While we've been lounging poolside and enjoying our summers, the sun has been putting in a lot of overtime -- which has U.S. crops and farmers suffering horribly as a nationwide drought persists.
Many crops have been burned, including grains such as corn and wheat -- grains that are precursors to many foods such as sodas, cereals, baked goods, dairy products, chicken and beef.
Experts predict rising commodity prices will result in up to a 5% increase in food prices in 2013 -- and perhaps even into early 2014 -- leading to higher grocery bills and restaurant tabs for consumers.
What This Means to a Family of Four
The Department of Agriculture Center for Nutrition Policy and Promotion estimates a moderate weekly grocery bill for a family of four with school-age children at roughly $236.60, which translates into an annual family budget of approximately $12,300 for food consumed at home.
Assuming the anticipated 5% increase in food prices next year, a family of four is looking at an additional $615 on their annual grocery bill in 2013.
For dining away from home, if we assume the average American family of four's typical weekly restaurant bill is $100, or $5,200 per year. That 5% increase will add $260 to a family's restaurant spending next year.
All told, the unrelenting national drought could add up to an extra $875 on food spending for an average family of four. But you can avoid getting hit by that entire bite by adopting some smart shopping strategies.
Four ways to offset rising food costs
In the face of increased grocery and restaurant costs, families have two main choices: Scale back food expenditures or cut spending on other places to free up more money for food. Here some strategies to help you save.
1. Shop generic in certain categories: According to Discovery Channel's TLC, store-brand products thought to be the same as their pricier name-brand cousins include milk, flour, sugar, staple cereals, baby formula, bottled water, salt, bleach, aluminum foil, antacids, and pain relievers. Grab store-brand staples for these items. Doing so at the grocery store each week is a painless way to free up some cash.
2. Crunch the numbers in the checkout line: You already know that sticking to your shopping list will keep impulse spending under control. So when you're tempted to toss an unnecessary $5 item in the cart each weekly trip to the store, think about the extra $260 that amounts to annually. Another tip: Avoid the temptation to buy prewashed and pre-chopped bagged veggies -- the "convenience" costs you a bundle. (For more ideas, check out The Motley Fool's "4 Simple Rules for Supermarket Savings.")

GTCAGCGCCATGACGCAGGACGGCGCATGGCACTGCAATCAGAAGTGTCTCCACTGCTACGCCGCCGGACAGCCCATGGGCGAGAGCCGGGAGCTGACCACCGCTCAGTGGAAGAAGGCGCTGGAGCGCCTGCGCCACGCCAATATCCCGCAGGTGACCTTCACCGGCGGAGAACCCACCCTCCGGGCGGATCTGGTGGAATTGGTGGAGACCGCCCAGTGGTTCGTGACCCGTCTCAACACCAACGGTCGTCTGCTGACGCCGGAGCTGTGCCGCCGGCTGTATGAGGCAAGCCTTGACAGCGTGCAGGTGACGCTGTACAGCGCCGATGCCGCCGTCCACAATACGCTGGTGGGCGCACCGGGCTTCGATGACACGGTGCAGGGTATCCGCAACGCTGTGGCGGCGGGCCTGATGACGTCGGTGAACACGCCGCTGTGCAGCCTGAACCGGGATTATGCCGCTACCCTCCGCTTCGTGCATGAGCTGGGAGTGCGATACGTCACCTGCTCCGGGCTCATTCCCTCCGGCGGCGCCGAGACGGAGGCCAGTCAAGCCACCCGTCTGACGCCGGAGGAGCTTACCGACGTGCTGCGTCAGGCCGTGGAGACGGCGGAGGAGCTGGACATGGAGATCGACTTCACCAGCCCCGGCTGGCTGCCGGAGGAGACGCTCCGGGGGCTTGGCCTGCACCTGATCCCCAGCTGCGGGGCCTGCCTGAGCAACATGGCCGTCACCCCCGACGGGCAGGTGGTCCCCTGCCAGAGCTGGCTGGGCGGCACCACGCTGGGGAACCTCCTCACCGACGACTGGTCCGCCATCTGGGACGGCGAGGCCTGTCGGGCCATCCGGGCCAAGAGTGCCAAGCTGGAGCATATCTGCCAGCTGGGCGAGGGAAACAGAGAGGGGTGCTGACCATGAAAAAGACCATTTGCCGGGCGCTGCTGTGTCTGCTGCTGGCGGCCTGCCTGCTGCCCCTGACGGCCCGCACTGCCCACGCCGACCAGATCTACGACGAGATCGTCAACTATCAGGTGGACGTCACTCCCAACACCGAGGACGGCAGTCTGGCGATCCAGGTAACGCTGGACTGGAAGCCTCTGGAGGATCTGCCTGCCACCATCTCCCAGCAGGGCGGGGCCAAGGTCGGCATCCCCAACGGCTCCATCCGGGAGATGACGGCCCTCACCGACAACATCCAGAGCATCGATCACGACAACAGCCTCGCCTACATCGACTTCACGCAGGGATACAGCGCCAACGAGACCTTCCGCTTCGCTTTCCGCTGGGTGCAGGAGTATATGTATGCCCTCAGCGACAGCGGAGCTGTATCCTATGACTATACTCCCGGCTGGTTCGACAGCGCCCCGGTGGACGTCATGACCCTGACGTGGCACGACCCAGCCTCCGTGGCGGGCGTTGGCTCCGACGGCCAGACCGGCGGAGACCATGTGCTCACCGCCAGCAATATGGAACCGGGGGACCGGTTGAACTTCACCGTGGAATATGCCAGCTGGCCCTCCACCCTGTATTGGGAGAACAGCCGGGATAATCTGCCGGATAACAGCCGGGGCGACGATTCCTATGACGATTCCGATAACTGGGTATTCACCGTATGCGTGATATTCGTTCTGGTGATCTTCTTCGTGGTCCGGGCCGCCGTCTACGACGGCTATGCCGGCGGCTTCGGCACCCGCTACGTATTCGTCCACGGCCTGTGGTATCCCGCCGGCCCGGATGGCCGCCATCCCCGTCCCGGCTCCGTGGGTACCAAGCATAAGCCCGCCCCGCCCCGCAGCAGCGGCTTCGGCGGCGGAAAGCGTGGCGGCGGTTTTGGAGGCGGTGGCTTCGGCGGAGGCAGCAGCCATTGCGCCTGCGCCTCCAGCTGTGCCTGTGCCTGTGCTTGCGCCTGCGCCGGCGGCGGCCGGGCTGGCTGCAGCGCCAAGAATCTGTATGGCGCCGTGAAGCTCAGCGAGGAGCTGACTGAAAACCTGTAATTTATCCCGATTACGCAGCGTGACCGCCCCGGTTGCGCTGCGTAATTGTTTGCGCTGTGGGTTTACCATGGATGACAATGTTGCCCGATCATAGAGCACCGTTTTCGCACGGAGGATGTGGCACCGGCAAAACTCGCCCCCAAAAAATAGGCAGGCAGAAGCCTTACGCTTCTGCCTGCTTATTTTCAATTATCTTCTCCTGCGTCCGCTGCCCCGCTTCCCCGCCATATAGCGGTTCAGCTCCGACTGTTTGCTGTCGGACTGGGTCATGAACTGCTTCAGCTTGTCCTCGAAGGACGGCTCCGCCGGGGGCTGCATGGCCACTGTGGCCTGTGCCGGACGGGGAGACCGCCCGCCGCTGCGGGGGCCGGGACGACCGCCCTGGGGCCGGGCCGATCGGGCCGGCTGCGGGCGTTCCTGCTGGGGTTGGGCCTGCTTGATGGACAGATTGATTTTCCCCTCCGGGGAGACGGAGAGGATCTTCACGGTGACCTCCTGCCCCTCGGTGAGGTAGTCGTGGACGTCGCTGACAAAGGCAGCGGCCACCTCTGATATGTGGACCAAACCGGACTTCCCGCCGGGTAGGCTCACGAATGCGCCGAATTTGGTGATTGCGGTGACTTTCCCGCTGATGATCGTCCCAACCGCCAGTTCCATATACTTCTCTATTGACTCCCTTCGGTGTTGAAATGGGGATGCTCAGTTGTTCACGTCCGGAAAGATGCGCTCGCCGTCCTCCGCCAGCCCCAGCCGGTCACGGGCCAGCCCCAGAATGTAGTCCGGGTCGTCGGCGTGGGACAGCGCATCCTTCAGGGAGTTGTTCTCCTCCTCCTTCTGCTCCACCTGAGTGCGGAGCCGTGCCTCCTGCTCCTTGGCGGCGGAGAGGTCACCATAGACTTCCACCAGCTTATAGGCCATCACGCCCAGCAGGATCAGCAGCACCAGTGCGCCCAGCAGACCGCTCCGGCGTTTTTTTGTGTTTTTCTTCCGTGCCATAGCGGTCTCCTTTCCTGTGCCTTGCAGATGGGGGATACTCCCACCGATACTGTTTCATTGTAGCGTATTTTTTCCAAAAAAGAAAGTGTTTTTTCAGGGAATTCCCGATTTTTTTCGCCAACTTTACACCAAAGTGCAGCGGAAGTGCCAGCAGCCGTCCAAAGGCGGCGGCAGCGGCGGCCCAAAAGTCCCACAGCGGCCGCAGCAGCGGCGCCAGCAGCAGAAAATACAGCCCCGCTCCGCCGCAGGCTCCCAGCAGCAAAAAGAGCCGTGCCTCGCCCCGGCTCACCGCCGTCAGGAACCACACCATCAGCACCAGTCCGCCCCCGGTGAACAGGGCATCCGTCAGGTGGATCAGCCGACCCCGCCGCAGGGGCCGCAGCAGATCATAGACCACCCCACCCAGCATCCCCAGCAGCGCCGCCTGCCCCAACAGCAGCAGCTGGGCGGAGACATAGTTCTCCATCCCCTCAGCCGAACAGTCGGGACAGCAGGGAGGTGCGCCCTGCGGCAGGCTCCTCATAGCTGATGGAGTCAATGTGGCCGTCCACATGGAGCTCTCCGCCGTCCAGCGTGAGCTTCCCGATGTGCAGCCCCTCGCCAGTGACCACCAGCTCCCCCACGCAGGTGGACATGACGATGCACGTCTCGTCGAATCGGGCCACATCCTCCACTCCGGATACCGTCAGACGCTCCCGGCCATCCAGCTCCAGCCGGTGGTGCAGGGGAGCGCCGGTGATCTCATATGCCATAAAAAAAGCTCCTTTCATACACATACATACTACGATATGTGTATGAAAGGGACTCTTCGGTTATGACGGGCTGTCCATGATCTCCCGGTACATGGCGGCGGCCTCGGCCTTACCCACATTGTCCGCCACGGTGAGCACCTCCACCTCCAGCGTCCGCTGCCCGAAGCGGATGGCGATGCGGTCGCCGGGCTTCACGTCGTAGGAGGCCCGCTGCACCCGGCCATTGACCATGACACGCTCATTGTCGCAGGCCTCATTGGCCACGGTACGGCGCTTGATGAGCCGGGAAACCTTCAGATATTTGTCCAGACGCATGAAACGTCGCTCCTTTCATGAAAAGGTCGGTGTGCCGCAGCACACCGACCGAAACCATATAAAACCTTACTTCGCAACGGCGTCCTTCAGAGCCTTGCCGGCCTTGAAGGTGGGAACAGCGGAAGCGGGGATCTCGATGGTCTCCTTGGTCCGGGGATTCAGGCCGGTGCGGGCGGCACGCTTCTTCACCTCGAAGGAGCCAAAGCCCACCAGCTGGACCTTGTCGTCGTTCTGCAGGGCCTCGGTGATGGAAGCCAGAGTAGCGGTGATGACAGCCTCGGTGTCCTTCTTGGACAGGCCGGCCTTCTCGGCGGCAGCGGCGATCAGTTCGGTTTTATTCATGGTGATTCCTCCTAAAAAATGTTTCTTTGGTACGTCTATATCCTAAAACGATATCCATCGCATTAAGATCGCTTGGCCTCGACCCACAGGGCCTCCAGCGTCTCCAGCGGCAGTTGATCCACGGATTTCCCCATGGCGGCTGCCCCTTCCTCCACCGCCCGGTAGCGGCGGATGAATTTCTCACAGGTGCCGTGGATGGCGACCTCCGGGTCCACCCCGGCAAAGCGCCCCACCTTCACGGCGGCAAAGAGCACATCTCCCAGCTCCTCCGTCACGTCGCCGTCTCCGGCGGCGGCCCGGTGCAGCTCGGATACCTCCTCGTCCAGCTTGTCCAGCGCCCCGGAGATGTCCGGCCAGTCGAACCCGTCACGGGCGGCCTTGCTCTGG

3. Don't let what's already in your fridge go to waste: We've all been there. It's Thursday night. You're racking your brain for dinner ideas. You open the refrigerator, and everything looks bland and boring. You think, "A decent meal could never materialize from this stuff!" As tempting as it is to pick up the phone and order takeout, there's a cheaper option. Sites like bigoven.com, allrecipes.com, supercook.com, and recipematcher.com allow you to enter the list of ingredients staring at you from under the fridge bulb and, voila, out pops a recipe for a meal from food that would most likely get pitched. Assuming $8 worth of food is tossed weekly, this trick saves $400 in a year.
4. Dine out on the cheap:
- Go out for lunch instead of dinner. Since lunch entrees are significantly cheaper than those at dinnertime, alter your dining-out clock and save big.
- Look for restaurant deals on Groupon or apps for cheap eats and drinks like happy hours or Nationwide Happy Hour Finder.
- Bring your own wine. Restaurants typically buy a bottle of wine for what they charge you for a glass of it. Buy your own wine at a discount retailer, like Costco, and bring it to the restaurant. Even after the restaurant's corkage fee, you'll still save.
- Skip the beverages altogether. Instead, order water with lemon. A family of four can shave roughly $10 off a restaurant tab by doing so. Assuming your family dines out once a week, this can save you more than $500 annually.